Xyloglucan: It’s a natural polymer having a backbone of b-(1-4)-glucose residues and a-(1-6)-xylose side chains that are partially replaced by b-(1-2)-galactoxylose. Heptasaccharide, octasaccharide and nonasaccharide are three units of xyloglucan oligomers with different numbers of galactose side chains. It has a very weak phase transition property. In the presence of b-galactosidase, however, partial polymer breakdown causes thermally induced in situ gelation. This temperature sensitivity appears only when the galactose removal ratio hits 35%.

Mannuci et al., revealed that tamarind seed polysaccharide may crystallize and that following crystallization; it had a fernlike structure, making it similar to tear secretions. The tamarind seed solution potential to stay on the ocular surface for an extended amount of time and is similar to endogenous mucin. As a result, it is an excellent choice for treating dry eyes. Recent research it was discovered that tamarind seed solution outperformed hyaluronic acid because of its increased viscosity, which allows for longer retention.

Miyazaki et al., The effectiveness of xyloglucan and PF-127 sols as long-acting drug delivery systems for pilocarpine hydrochloride was examined in rabbits. Pilocarpine was released in vitro over a period of six hours from gels created by heating xyloglucansols (1.0, 1.5 and 2.0 percent, w/w) to 34°C. All gels exhibited sustained pilocarpine release and as the xyloglucan content grew, so did the length of the miotic reaction. In comparison to a 25 percent (w/w) PF-127 gel, a 1.5 percent (w/w) xyloglucan gel produced a sustained pilocarpine release that increased the miotic response to a similar extent.

Burgalassi et al., found that XG made from tamarind seed forms a thermoresponsive gel in water under specified circumstances. Despite having a low viscosity, the XG-containing formulation produced high levels of timolol in the ocular tissues and little systemic absorption. According to Shahiwala, the XG vehicle performed comparable to the reference in situ gelling formulation (Timoptic XE).

Chitosan: Chitosan is a sugar derived mostly from the shells of shellfish, shrimp, lobsters and crabs. It's most commonly used as a dietary supplement. It's manufactured by soaking chitin coated shells of the crustaceans listed above in an alkaline solution for example, sodium hydroxide. It's a linear polysaccharide made up of deacetylated and acetylated units that are randomly dispersed-(140)-linked D-glucosamine and N-acetyl- Dglucosamine. Chitosan is frequently employed in the biomedical area because of its beneficial properties such as mucoadhesiveness, biocompatibility, low cytotoxicity and biodegradability [20].

Gupta et al. created an in-situ gel for the ocular release of the antiglaucoma drug timolol maleate using chitosan and poloxamer. Chitosan, a pH-sensitive polymer, was used to increase permeability while Pluronic F-127, a thermosensitive polymer, was used as a gelling agent. Chitosan increased the transcorneal permeability of timolol. It had bioadhesive qualities, was viscous and had the capacity to gel at ocular pH 7.4. When the in vitro transcorneal permeability test was performed on goat cornea after four hours, the in-situ gelling approach demonstrated improved penetration contrasted with eye drops. This was the case because chitosan could increase transmucosal permeability.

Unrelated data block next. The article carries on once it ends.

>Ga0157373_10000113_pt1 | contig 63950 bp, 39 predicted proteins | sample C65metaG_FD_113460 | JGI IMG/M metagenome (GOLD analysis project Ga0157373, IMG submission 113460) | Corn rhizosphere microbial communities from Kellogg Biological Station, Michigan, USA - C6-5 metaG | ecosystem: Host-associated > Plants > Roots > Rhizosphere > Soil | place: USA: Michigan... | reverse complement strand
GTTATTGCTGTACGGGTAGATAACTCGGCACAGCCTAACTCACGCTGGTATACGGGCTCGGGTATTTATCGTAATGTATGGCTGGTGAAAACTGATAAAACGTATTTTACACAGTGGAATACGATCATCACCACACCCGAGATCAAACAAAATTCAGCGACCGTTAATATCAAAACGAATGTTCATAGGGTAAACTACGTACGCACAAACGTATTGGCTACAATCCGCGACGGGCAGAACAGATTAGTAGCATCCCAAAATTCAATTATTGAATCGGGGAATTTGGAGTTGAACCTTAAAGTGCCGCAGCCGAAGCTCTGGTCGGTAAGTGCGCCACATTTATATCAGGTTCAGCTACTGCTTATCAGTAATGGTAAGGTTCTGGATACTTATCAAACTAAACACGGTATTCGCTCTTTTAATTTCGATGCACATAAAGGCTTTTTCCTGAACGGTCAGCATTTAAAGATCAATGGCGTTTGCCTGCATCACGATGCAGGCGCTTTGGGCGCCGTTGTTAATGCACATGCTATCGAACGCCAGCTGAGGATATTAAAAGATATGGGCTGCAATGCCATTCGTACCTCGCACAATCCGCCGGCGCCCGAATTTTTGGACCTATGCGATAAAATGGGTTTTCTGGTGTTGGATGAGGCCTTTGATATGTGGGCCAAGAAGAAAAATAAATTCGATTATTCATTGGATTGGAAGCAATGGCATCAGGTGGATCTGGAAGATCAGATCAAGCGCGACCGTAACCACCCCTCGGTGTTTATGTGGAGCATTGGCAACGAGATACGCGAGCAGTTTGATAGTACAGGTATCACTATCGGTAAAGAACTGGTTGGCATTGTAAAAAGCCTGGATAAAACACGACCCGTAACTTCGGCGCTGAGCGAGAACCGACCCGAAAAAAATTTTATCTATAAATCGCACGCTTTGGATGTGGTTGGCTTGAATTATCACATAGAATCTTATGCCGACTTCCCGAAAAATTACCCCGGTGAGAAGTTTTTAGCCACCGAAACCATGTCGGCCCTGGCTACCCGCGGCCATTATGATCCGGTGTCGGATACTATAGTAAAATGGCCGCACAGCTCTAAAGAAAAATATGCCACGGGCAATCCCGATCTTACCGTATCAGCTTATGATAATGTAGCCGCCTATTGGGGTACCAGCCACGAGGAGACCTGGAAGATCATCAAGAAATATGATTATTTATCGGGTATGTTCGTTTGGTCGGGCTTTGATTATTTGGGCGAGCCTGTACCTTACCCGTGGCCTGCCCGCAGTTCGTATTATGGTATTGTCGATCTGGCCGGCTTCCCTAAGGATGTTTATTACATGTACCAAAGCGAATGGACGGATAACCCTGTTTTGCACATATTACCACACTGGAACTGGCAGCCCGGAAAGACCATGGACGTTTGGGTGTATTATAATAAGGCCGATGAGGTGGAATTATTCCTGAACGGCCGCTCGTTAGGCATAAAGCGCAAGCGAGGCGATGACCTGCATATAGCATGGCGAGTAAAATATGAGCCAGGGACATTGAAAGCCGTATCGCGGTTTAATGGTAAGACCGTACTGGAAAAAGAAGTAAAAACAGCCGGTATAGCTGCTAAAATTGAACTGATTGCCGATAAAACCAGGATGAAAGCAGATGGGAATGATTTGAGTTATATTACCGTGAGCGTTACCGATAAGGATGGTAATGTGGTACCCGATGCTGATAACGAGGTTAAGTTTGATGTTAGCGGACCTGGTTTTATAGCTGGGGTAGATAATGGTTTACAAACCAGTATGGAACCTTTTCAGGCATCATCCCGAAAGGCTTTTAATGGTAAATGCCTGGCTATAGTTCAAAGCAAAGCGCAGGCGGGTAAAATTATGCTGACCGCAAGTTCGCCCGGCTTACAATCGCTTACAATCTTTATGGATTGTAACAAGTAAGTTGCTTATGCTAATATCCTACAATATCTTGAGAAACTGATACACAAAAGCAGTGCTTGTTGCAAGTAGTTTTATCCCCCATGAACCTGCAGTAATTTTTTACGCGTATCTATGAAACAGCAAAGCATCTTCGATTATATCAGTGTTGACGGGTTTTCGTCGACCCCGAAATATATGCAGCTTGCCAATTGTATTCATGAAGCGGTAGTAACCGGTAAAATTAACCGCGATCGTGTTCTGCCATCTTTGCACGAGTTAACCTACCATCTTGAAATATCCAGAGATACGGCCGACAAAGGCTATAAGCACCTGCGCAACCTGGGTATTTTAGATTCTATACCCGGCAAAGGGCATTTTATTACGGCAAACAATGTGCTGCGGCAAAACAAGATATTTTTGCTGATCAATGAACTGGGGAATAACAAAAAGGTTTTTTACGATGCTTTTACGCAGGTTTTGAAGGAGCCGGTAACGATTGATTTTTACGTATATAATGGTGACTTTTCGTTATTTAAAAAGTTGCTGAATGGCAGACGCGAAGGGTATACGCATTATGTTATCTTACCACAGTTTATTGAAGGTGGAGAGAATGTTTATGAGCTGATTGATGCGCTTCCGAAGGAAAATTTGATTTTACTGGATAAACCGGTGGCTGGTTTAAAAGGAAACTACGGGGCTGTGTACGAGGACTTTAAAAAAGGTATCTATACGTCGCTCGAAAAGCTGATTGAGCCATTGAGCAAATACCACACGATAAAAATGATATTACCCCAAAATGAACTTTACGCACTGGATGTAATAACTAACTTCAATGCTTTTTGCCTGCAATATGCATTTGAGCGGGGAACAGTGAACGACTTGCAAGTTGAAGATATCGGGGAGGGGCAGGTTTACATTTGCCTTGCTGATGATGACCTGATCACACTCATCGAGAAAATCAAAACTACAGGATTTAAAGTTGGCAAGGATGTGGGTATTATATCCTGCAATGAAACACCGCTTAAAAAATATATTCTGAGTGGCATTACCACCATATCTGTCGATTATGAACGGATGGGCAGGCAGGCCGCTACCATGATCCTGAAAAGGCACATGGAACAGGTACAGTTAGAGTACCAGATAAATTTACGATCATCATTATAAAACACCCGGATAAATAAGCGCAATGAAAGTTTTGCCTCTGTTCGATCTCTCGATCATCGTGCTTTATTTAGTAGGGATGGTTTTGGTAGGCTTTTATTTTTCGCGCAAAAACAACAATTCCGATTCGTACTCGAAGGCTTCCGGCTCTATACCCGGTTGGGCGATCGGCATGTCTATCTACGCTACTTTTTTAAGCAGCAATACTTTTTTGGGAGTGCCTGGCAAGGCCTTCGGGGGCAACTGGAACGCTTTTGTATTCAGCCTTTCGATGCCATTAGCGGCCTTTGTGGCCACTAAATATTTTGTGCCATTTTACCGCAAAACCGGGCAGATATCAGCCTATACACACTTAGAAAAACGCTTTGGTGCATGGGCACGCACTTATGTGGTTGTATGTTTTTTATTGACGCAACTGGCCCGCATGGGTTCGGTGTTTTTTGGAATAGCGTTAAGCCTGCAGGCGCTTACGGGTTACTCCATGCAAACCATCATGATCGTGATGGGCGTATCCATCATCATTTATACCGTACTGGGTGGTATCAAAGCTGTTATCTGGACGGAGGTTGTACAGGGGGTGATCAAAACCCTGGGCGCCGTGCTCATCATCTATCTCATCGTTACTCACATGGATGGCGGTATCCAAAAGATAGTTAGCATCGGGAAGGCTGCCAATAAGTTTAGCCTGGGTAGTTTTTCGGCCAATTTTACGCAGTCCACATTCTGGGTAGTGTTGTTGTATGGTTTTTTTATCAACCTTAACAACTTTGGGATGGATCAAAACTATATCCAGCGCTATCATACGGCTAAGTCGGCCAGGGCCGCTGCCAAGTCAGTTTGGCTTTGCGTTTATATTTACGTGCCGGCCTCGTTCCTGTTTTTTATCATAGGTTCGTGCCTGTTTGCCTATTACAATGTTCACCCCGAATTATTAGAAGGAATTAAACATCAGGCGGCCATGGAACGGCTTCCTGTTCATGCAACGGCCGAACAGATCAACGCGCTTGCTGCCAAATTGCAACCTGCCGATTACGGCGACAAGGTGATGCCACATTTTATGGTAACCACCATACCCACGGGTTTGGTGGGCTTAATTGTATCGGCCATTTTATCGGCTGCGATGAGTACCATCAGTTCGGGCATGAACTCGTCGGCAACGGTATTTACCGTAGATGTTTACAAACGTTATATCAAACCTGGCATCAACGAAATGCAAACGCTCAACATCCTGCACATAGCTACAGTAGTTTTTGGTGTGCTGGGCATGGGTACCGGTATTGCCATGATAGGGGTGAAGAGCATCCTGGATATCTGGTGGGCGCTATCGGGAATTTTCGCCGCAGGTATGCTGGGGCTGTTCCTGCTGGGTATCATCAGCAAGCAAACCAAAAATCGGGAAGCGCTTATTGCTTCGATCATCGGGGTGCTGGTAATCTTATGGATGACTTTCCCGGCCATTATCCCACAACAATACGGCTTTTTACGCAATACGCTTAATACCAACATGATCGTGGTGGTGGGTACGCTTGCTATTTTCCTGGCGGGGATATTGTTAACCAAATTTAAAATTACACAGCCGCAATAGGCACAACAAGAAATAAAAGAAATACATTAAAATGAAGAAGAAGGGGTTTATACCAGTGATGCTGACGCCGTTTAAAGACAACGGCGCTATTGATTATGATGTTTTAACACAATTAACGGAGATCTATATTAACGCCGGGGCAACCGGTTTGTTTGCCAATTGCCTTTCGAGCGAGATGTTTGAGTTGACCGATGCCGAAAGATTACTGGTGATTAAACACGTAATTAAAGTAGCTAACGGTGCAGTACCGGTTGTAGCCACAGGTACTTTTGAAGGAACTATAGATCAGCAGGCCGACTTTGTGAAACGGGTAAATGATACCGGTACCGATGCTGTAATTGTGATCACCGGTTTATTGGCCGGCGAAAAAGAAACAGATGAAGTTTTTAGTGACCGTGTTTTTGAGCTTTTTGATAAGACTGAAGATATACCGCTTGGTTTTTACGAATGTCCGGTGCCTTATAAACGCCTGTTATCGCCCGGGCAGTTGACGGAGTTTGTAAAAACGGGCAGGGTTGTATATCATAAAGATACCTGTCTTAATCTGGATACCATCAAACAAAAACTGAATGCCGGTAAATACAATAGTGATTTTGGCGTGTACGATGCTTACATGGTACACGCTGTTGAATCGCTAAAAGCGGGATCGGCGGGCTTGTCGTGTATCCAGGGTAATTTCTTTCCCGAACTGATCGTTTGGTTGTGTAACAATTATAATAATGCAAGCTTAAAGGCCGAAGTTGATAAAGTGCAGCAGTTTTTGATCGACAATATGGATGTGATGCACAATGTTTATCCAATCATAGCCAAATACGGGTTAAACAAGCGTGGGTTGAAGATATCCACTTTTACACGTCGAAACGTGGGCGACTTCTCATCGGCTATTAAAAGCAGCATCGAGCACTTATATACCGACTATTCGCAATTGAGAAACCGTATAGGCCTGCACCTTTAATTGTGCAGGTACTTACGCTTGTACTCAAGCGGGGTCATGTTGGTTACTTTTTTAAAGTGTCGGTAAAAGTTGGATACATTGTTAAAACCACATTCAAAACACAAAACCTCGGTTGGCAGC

de Campos et al., in 2001, demonstrated that cyclosporin A loaded chitosan nanoparticles formulated by ionic gelation technique enhanced the therapeutic level of drug when instilled in ocular tissues as compared to aqueous solution of cyclosorin A and showed faster release of drug within the first hour, then a slow gradual release (Table 3).

Model drugs Polymers Major finding
Brinzolamide Poloxamer F127 and carbopol 934P Over the course of eight hours, a sol-gel at 33.2 1.1°C controlled the release of the medication.
Ofloxacin Pluronic (PF-127 and PF-68) and sodium alginate Extended its stay and increased its ocular availability.
Ketorolac tromethamine Pluronic F-127 HPMC K4M Improved its ocular availability and prolonged its residence time.
Lomefloxacin Pluronic F127, Pluronic F68 and sodium alginate Revealed an 8-hour continuous release profile.
Methazolamide Poloxamer 407 and poloxamer P188 Compared to ocular drops, had a superior capacity to keep the medication.
Dorzolamide hydrochloride Poloxamer 407 and Poloxamer 188 Compared to either the medication solution or the market product, a better pharmacological effect with a quicker beginning of action and a longer-lasting effect.
Diclofenac sodium Pluronic F127 Diclofenac sodium's bioavailability in aqueous humour was markedly improved.
Sparfloxacin Pluronic (PF 127 and PF 68) Both in vivo and in vitro tests revealed promising antibacterial efficacy.
Fluconazole Poloxamer/tween/carbopol Comparing the in vivo ophthalmic absorption to the standard eye drop.

Table 3: Some examples of thermo-sensitive in situ gelling system.

pH triggered in situ gelling systems

pH-sensitive delivery systems that gel in situ are another an essential category of sol-gel formulations particularly for ocular delivery. The external pH environment is the second type of stimuli responsive method. Polyelectrolytes are the most common of these polymers with repeating units of either basic or acidic groups. It shows swelling properties with increasing ambient pH in weak acidic group polymers (polyacids) and vice versa in weak basic group polymers (polybases). At a lower pH (pH 4.4), the formulation is a standard solution, but at a higher pH (pH 7.4), tear fluid's pH, it gels. Carbopol, carbomer, or variants are the most common pH-sensitive anionic polymers.

Polymers used in pH triggered in situ gel systems